Companion Channel Episodes Strategy

A key barrier to change: SUNK COSTS

In a world that is becoming more and more complex, entrepreneurial decision making is much more difficult than it used to be in the past. In times of constant change, wrong decisions can and do happen. It is the reluctancy to course correct decisions that often leads to high investments into projects that are already dead. In this weeks companion channel, we will shed some light at this phenomenon which is known as the sunk cost fallacy

Each decision maker knows this situation: a former decision turns out to be the wrong choice – it becomes more and more questionable whether the chosen track will lead to the desired results. At a certain point it is pretty clear: the decision – the always difficult weighing up between different valid options – was wrong.

No problem, one could think, since we live in a VUCA world: volatility, uncertainty, complexity and ambiguity have become our constant companions. Hence, entrepreneurial decisions have certainly become more difficult compared to one or two decades ago. So, let´s revise or adapt the decision on the basis of recent learnings. That is the theory.

In practice, we nevertheless can still observe an enormous reluctancy to course correct decisions. This pattern shows up in statements like: “We cannot take the product off the market, because we have recently invested a seven-digit amount in its development. Not talking about the massive and expensive marketing costs!” Or: “We will never withdraw from Bulgaria since we have invested a fortune in establishing our business there!”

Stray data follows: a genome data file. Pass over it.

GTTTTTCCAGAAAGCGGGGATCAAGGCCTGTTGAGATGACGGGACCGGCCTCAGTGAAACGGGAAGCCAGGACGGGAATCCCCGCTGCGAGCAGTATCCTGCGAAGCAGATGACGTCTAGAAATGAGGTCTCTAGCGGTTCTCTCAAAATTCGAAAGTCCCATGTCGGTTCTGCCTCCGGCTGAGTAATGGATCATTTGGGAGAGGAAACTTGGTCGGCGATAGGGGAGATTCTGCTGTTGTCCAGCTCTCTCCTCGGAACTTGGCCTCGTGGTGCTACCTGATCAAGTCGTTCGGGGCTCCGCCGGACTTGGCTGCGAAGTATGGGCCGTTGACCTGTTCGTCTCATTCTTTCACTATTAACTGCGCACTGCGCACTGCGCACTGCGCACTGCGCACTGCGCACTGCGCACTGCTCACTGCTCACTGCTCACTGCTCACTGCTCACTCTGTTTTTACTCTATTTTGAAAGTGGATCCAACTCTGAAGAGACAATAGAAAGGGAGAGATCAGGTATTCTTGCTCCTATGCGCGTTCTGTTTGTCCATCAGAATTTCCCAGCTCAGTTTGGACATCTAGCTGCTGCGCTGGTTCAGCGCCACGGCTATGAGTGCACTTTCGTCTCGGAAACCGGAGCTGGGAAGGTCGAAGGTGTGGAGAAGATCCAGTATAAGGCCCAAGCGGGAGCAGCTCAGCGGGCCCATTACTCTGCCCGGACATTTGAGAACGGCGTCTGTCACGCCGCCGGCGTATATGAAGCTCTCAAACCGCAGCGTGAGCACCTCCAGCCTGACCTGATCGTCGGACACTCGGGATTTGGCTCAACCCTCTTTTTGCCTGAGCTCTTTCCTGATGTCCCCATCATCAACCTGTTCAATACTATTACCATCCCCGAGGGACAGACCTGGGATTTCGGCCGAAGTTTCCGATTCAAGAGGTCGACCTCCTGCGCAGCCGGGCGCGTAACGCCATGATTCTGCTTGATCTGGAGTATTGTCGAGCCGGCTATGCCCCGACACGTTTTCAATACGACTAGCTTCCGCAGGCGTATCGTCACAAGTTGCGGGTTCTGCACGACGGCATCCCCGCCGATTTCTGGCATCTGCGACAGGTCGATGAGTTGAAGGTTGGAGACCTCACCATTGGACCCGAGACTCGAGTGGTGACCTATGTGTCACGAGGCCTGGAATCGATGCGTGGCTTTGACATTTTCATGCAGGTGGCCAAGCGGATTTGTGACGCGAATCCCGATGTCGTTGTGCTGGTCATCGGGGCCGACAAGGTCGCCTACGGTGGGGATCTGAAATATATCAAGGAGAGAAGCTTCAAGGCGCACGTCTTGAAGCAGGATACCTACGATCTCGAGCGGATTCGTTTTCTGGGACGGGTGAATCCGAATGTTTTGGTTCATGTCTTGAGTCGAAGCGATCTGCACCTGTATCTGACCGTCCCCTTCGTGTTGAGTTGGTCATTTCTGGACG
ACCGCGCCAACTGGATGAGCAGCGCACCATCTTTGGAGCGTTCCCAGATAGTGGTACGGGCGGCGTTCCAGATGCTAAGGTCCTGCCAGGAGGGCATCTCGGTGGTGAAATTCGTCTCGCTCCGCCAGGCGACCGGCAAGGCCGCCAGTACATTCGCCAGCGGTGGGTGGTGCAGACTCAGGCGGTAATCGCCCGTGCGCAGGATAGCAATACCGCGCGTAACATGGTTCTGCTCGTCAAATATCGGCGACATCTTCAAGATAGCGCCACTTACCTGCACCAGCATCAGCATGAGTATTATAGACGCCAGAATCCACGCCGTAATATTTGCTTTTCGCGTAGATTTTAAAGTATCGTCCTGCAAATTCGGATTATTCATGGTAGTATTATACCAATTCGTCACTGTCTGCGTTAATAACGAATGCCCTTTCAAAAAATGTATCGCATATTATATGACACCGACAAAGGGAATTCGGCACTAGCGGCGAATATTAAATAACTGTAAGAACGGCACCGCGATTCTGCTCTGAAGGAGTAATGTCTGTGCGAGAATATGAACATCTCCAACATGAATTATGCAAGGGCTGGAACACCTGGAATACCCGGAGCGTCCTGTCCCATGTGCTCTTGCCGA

What is happening here? We stick to our original decision since we would have to acknowledge that the invested money is lost. We might also fear to lose our face. In addition, in too many companies, decision makers are under heavy short-term pressure to deliver results. As a result, we throw even more money at projects that are already dead.

We call this phenomenon sunk cost fallacy.

The higher the investment amount the more likely it is that we continue. Let´s have a look at a real company example which illustrates that the sunk cost fallacy can indeed lead to disastrous decisions.

We are in the year 2015. The mid-sized FMCG company is proud of its brand recognition, several product awards and a global footprint with eight manufacturing locations. The oldest site in North Germany gets a comprehensive investment program: Facilities are renovated, several lines are improved with new technology and the
manufacturing processes are organized differently. In the following
five years site “North” absorbs a total investment amount of 25 million Euros.

Cut. 2020. The company has continuously lost market share. Too high manufacturing costs, especially in the three German locations, are one of the key reasons. An analysis of the three German sites shows that “North” is significantly more unprofitable than the other two sites. Higher salaries, less flexible working hours and an updated but old machine park are some of the reasons. After long and painful discussions, the management sells the most profitable German site. “We have invested an enormous amount in ‘North’. This should not have been in vain!”

Not possible in your organization? We would be cautious. In a VUCA world, the sunk cost fallacy makes a remarkable career.

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